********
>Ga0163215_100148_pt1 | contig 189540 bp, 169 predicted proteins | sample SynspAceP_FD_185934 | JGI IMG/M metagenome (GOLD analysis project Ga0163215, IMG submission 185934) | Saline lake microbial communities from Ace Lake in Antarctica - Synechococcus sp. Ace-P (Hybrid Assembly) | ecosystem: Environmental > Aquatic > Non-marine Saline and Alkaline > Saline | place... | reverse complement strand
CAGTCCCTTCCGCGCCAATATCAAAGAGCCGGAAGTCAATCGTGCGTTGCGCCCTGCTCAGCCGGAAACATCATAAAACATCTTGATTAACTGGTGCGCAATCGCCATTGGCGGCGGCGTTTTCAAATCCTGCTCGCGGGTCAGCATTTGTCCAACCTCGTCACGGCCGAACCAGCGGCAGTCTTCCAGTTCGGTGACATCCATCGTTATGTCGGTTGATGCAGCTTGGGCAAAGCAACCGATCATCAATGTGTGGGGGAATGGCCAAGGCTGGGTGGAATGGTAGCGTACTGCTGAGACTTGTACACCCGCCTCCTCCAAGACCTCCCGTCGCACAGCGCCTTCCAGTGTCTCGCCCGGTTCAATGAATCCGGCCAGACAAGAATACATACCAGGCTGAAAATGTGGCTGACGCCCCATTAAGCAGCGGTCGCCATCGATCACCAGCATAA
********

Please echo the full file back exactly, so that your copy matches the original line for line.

>Ga0163215_100148_pt1 | contig 189540 bp, 169 predicted proteins | sample SynspAceP_FD_185934 | JGI IMG/M metagenome (GOLD analysis project Ga0163215, IMG submission 185934) | Saline lake microbial communities from Ace Lake in Antarctica - Synechococcus sp. Ace-P (Hybrid Assembly) | ecosystem: Environmental > Aquatic > Non-marine Saline and Alkaline > Saline | place... | reverse complement strand
CAGTCCCTTCCGCGCCAATATCAAAGAGCCGGAAGTCAATCGTGCGTTGCGCCCTGCTCAGCCGGAAACATCATAAAACATCTTGATTAACTGGTGCGCAATCGCCATTGGCGGCGGCGTTTTCAAATCCTGCTCGCGGGTCAGCATTTGTCCAACCTCGTCACGGCCGAACCAGCGGCAGTCTTCCAGTTCGGTGACATCCATCGTTATGTCGGTTGATGCAGCTTGGGCAAAGCAACCGATCATCAATGTGTGGGGGAATGGCCAAGGCTGGGTGGAATGGTAGCGTACTGCTGAGACTTGTACACCCGCCTCCTCCAAGACCTCCCGTCGCACAGCGCCTTCCAGTGTCTCGCCCGGTTCAATGAATCCGGCCAGACAAGAATACATACCAGGCTGAAAATGTGGCTGACGCCCCATTAAGCAGCGGTCGCCATCGATCACCAGCATAA